Last week, I published a preliminary practice guideline for nonoperative management of abdominal stab wounds. Click here to view it. A key part of that guideline is the serial abdominal exam. Surgeons talk about this a lot, but how do you do it? I posted about many of the details here.
The serial exam is nuanced enough so that it deserves its own clinical practice guideline! You won’t find this in any doctor or nursing books. It’s really simple, but the devil is truly in the details.
Click this image or the link below to download the guideline. I’ve also posted a Microsoft publisher version in case you want to modify it to suit your center.
Please feel free to email or post comments and questions in the area below this post!
And here’s the last in my short “When To Call” series. This one’s a little different, and quite a bit longer. That’s due to the complexity and sheer number of potential orthopedic problems.
When consulting a specialty service, always keep the patient paramount in your decision making. Then think about how soon and under what context they really need to see the patient. Can it wait until morning? Do they even really need to be seen in the ED, or can this be an outpatient visit?
Tomorrow: Expectations on how your consultants should go about their business when seeing your patients.
Most trauma centers have a book of practice protocols or guidelines. Actually, it is required by the American College of Surgeons verification standards. All centers must have a massive trauma protocol. Many have pain management or alcohol withdrawal or a number of other protocols. The question sometimes arises: why do we need another protocol? Why can’t I do it my own way?
I’ve looked at the literature, and unfortunately there’s not a lot to go on. Here are my thoughts on the value of protocols/guidelines.
In my view, there are a number of reasons why protocols need to be developed for commonly encountered issues.
- They allow us to build in adherence to any known literature support (evidence based).
- They help conserve resources by standardizing care orders and resource use. This means they save money!
- They reduce confusion. Nurses do not have to guess what cares are necessary based on the specific admitting surgeon.
- They reduce errors for the same reason. All patients receive a similar regimen, so potential errors are more easily recognized.
- They promote team building, particularly when the protocol components involve several different services within the hospital.
- They teach a consistent, workable approach. This is especially important to our trainees. When they graduate, they are familiar with a single, evidence based approach that will work for them in their practice.
Tomorrow, I’ll write about imaging guidelines, and how they can help avoid VOMIT (victims of medical imaging technology).
Bottom line: It’s interesting that there are so many articles about practice guidelines, but very few explaining why they are important. Although the proof is not necessarily apparent in the literature, protocol and guideline development is important for trauma programs for the reasons outlined above. But don’t develop them just so you can have an encyclopedia of fifty! Identify common problems that can benefit from the consistency they provide. It will turn out to be a very positive exercise and reap the benefits listed above.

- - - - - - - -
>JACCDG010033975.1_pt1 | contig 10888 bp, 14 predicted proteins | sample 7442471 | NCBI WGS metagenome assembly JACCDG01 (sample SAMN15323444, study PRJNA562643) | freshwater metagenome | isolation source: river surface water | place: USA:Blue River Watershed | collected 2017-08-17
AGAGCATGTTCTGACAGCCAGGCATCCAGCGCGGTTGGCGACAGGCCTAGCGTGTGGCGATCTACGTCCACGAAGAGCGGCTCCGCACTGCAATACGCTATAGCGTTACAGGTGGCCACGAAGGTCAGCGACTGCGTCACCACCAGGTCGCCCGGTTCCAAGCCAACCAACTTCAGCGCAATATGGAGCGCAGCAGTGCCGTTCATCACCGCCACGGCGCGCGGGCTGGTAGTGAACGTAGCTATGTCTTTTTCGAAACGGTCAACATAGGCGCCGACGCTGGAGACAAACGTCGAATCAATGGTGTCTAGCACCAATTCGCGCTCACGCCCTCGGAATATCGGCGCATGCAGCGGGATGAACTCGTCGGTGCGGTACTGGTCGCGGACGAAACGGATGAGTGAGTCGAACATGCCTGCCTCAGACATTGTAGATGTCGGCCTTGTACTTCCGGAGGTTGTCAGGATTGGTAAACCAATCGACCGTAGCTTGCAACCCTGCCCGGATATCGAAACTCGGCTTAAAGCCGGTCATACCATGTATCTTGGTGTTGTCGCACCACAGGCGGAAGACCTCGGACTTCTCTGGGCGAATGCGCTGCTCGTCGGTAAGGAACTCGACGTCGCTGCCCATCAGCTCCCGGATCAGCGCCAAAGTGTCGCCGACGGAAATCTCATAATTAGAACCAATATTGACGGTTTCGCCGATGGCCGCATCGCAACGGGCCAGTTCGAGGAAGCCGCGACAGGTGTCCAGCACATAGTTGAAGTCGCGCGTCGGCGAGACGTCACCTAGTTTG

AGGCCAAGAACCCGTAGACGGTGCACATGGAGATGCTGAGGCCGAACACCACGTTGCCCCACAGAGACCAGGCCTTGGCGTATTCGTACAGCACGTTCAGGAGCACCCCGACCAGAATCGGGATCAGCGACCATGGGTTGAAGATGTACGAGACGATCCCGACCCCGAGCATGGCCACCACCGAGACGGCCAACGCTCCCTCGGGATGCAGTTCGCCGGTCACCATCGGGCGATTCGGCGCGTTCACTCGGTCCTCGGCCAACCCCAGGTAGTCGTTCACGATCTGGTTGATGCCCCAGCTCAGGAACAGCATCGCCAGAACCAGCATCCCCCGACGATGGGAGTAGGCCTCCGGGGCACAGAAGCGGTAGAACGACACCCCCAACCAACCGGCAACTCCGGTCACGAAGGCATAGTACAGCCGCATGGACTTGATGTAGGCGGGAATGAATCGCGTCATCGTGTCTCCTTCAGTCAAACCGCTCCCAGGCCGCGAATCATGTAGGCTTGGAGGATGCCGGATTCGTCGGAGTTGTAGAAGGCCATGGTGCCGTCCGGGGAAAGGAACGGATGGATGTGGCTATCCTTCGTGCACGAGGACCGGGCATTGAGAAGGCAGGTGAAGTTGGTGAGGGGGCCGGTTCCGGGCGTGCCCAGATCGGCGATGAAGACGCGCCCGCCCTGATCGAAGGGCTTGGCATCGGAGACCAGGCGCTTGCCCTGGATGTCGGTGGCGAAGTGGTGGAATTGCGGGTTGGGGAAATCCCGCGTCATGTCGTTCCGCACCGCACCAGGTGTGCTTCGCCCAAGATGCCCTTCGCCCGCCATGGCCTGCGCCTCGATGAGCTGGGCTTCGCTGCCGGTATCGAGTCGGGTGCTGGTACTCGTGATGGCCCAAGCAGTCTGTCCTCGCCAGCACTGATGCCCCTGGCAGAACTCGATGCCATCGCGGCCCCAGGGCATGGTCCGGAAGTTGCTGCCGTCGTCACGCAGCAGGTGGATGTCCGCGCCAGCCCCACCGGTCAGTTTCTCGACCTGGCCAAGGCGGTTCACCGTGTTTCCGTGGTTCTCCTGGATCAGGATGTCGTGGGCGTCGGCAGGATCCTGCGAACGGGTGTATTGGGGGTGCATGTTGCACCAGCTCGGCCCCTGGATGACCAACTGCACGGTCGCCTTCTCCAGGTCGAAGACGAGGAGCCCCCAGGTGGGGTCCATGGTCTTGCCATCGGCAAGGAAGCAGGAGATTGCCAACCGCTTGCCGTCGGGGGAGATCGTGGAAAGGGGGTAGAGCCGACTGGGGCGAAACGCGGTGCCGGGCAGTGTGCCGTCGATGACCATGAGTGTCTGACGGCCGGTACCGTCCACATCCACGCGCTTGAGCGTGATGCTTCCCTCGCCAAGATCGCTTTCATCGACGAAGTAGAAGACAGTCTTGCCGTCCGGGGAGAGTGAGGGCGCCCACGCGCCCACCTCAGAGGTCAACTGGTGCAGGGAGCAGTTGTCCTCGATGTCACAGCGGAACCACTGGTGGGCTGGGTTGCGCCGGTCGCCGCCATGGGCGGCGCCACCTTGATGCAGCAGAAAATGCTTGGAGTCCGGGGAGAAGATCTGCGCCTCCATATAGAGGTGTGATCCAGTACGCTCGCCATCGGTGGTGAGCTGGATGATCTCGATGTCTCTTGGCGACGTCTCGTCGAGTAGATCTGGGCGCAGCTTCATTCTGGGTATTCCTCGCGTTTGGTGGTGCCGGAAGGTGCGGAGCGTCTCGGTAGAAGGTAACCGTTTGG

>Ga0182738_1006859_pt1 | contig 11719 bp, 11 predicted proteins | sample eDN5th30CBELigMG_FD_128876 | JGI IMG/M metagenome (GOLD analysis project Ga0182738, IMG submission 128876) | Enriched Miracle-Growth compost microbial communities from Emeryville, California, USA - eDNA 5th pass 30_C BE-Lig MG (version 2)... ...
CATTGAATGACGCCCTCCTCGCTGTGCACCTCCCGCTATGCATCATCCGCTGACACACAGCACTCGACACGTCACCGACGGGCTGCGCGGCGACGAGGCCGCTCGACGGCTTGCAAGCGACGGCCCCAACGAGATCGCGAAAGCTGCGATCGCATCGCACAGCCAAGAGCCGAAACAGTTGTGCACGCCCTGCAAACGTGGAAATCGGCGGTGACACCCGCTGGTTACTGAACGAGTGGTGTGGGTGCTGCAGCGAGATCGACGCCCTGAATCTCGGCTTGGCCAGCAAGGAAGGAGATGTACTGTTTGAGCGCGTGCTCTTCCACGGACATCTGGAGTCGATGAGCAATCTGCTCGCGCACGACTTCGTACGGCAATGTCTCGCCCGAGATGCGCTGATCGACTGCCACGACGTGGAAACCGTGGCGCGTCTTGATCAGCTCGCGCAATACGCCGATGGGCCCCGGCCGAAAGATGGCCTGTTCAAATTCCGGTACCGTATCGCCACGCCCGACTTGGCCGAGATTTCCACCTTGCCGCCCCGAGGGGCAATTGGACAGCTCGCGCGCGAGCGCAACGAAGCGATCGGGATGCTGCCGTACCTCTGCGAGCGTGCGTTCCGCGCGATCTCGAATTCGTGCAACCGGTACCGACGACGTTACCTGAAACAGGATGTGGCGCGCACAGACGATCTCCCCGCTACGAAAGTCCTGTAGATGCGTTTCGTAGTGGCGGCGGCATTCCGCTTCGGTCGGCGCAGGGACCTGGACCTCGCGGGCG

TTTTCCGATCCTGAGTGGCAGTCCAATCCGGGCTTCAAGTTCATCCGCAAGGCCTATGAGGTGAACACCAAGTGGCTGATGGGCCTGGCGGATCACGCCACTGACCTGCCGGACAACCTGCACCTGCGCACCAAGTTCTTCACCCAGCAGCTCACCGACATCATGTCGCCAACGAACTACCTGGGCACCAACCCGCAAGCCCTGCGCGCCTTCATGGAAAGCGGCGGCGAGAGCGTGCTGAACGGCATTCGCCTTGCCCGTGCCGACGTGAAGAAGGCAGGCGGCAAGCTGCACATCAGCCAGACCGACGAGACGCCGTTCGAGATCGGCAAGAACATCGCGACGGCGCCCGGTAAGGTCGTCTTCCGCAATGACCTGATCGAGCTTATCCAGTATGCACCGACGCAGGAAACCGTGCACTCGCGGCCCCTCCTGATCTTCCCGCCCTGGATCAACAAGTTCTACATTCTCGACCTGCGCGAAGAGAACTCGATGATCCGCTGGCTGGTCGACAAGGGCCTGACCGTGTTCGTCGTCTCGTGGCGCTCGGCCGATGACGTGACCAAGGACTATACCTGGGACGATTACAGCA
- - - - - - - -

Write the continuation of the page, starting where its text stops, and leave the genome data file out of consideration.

I still encounter a quite a bit of confusion about ED thoracotomy: when to do it, when to stop. A nice set of guidelines was developed by the Subcommittee on Outcomes of the American College of Surgeons Committee on Trauma about 10 years ago. And really, things haven’t changed very much since then.
In general, the literature on this topic has been all over the place. Most studies are retrospective with very little statistical validation. But there’s a lot of it out there. The subcommittee used fairly standard methods to evaluate the literature and come up with some recommendations.
The overall survival rate for all comers was 8% (11% for penetrating, 1.6% for blunt). About 15% of survivors (no breakdown of blunt vs penetrating) suffered from neurologic impairment. Penetrating cardiac injury had the best survival (31%). In the 4 studies on children, the survival numbers paralleled the adults.
Because of the relatively weak quality of the data, only level II recommendations were given. They were:
- Don’t consider ED thoracotomy in blunt trauma patients unless the patient arrests in front of you. Otherwise, meaningful survival is almost nonexistent.
- Consider ED thoracotomy for penetrating chest injury if there were witnessed signs of life and a short transport time (5-10 minutes max, in my opinion). Look for pupillary response, spontaneous respirations, palpable pulse, or a narrow complex cardiac rhythm.
- ED thoracotomy for penetrating abdominal injuries has a low survival rate, but can be considered if the injury may involve the chest.
- Consider thoracotomy for suspected abdominal vascular injury, but survival is also very low.
- The guidelines above apply equally to children.
Practical tips: ED thoracotomy is a seldom used and dangerous procedure. There are many opportunities for injury to trauma professionals, so be selective and take precautions. Assign someone to run the chemical code while the surgeons open the chest. Watch out for broken ribs and scalpels gone wild!
I’ll post pictures and specific pointers over the next three days.
Reference: Practice management guidelines for emergency department thoracotomy. JACS 193(3):303-309, 2001.